Before the agreement’s entry into force, in the case of exports, users had to file the request directly with the Intellectual Property offices of each country where they intended to sell the products, pay fees and present the documents in the respective languages.

With the agreement, when requesting the BPTO, the interested party informs that the registration must be made according to the terms of the Hague Agreement without the need for immediate translation into all the languages of the other countries. Then, it must notify the World Intellectual Property Organization (WIPO) in which countries it wants to protect industrial design. In the next step, WIPO will be responsible for sending the documentation to the countries listed by the applicant.

The change in procedures makes starting and administering the registration process more accessible. However, each country must examine the application and charge fees for this service. The standardization of procedures makes the steps more agile and simplified.

“The agreement will provide a ‘single window’ for protecting industrial designs,” says Andrea Macera, secretary of Competitiveness and Regulatory Policies at the Ministry of Development, Industry, Commerce and Services.

Concluded in 1999 in Geneva, Switzerland, the Hague Agreement had Brazil’s accession approved by Congress in October 2022.

Source: MDCI

With the Hague Agreement in force, industrial design registration abroad is simpler and cheaper

With the Hague Agreement in force, industrial design registration abroad is simpler and cheaper

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Good news for entrepreneurs who want to protect and market their products with a distinctive design abroad.

With the entry into force of the Hague Agreement this Tuesday, August 1, 2023, the system that allows the registration of up to 100 industrial designs in up to 96 countries (including Brazil itself) is already operating in Brazil through a single international application. In this way, reducing costs and simplifying procedures for national companies will be possible.

Approved by the Chamber of Deputies and the Federal Senate in 2022, Brazilian adherence to the Hague System was formalized this year with the World Intellectual Property Organization (WIPO), allowing its entry into force in August.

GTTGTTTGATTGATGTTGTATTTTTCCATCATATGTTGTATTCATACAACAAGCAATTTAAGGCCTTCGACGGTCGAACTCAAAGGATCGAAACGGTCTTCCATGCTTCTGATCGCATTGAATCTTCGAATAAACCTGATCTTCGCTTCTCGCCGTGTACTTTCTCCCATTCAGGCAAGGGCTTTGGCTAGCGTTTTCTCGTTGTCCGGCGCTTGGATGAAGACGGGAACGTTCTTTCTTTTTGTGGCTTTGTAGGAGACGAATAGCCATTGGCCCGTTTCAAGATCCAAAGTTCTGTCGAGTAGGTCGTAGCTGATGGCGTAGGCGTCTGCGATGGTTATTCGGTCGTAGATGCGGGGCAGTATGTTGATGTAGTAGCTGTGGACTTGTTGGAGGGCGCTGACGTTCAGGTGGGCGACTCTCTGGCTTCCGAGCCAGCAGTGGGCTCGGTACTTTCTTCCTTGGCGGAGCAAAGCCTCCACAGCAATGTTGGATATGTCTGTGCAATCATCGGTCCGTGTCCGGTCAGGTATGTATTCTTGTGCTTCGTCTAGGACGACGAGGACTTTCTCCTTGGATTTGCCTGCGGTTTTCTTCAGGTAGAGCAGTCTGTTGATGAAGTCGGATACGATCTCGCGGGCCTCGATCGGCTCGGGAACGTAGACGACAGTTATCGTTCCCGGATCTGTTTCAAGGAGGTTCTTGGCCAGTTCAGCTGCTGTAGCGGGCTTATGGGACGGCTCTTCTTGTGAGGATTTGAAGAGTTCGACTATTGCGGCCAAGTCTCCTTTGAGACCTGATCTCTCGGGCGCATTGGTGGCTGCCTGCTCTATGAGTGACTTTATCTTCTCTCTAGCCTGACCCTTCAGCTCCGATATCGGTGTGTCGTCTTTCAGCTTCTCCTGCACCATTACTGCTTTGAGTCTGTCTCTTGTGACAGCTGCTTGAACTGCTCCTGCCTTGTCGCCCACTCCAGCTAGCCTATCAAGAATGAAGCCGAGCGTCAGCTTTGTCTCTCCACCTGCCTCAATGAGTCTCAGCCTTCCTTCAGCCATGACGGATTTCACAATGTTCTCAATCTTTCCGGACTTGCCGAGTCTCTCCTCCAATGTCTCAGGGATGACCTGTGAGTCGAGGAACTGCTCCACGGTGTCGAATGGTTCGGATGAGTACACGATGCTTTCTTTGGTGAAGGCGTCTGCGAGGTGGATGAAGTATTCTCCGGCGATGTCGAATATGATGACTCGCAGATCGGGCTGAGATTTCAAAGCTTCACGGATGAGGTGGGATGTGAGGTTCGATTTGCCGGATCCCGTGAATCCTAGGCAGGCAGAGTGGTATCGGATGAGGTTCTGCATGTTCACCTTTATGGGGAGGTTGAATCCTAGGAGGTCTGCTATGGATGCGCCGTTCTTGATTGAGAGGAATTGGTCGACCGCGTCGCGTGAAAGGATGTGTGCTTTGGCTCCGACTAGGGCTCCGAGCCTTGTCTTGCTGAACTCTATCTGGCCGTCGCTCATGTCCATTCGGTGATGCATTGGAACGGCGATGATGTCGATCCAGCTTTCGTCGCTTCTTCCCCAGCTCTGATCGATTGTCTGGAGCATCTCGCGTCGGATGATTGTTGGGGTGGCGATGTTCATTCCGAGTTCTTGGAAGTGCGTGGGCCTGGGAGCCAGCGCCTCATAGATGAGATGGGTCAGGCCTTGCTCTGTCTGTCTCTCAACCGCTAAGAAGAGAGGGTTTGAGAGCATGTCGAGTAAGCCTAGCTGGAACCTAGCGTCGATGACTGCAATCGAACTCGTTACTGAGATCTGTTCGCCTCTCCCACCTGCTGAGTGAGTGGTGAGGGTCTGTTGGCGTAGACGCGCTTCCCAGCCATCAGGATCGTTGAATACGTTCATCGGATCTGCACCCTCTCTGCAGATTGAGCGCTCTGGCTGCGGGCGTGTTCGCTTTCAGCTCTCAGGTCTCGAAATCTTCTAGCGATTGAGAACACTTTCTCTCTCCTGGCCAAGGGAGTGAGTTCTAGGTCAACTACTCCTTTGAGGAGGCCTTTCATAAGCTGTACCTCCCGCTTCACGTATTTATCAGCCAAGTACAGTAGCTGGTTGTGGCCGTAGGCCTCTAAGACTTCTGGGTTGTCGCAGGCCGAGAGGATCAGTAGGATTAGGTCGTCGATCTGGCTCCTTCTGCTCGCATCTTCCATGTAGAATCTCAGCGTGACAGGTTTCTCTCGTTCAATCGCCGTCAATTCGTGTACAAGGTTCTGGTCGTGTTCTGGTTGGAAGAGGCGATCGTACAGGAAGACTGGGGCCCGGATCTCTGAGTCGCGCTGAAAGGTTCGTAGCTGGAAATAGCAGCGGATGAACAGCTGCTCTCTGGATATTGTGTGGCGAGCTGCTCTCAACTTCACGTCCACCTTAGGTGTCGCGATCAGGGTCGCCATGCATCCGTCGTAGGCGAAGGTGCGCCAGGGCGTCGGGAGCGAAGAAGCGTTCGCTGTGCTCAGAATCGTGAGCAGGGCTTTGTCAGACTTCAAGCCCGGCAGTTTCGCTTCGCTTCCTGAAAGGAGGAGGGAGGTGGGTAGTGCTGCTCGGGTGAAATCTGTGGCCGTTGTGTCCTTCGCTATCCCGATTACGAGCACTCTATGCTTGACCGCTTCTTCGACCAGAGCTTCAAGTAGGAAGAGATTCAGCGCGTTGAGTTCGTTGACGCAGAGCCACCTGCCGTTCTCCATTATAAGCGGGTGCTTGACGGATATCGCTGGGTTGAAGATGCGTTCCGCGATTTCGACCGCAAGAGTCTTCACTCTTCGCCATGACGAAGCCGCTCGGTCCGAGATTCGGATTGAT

Operated by WIPO, which will receive international applications for industrial design, the Hague System will also contribute to attracting foreign investment in the country, as it will facilitate the protection of industrial designs by non-residents of the national territory.

Upon filing, applications will be forwarded by WIPO for review to the national IP authority in each country. In the case of Brazil, the Brazilian Patent Office (BPTO) will be responsible.

To provide for the registration of industrial designs within the scope of the Hague Agreement, the BPTO published Ordinance INPI/PR No. 25 of July 3, 2023, which can be accessed on the Industrial Design Legislation page on the Institute’s portal.

To subsidize the regulation, the Institute conducted a public consultation between April and May of this year, whose responses are also available on the portal.

What is an industrial design registration?

The registration of industrial design protects the ornamental aspects of an object that can be reproduced industrially – both its three-dimensional form and two-dimensional aspects, such as applied prints and patterns.

Interested parties can request this registration if they have created, for example, the new plastic form of a watch, toy, vehicle, packaging, footwear, or even a fabric print’s line and color pattern.

Source: BPTO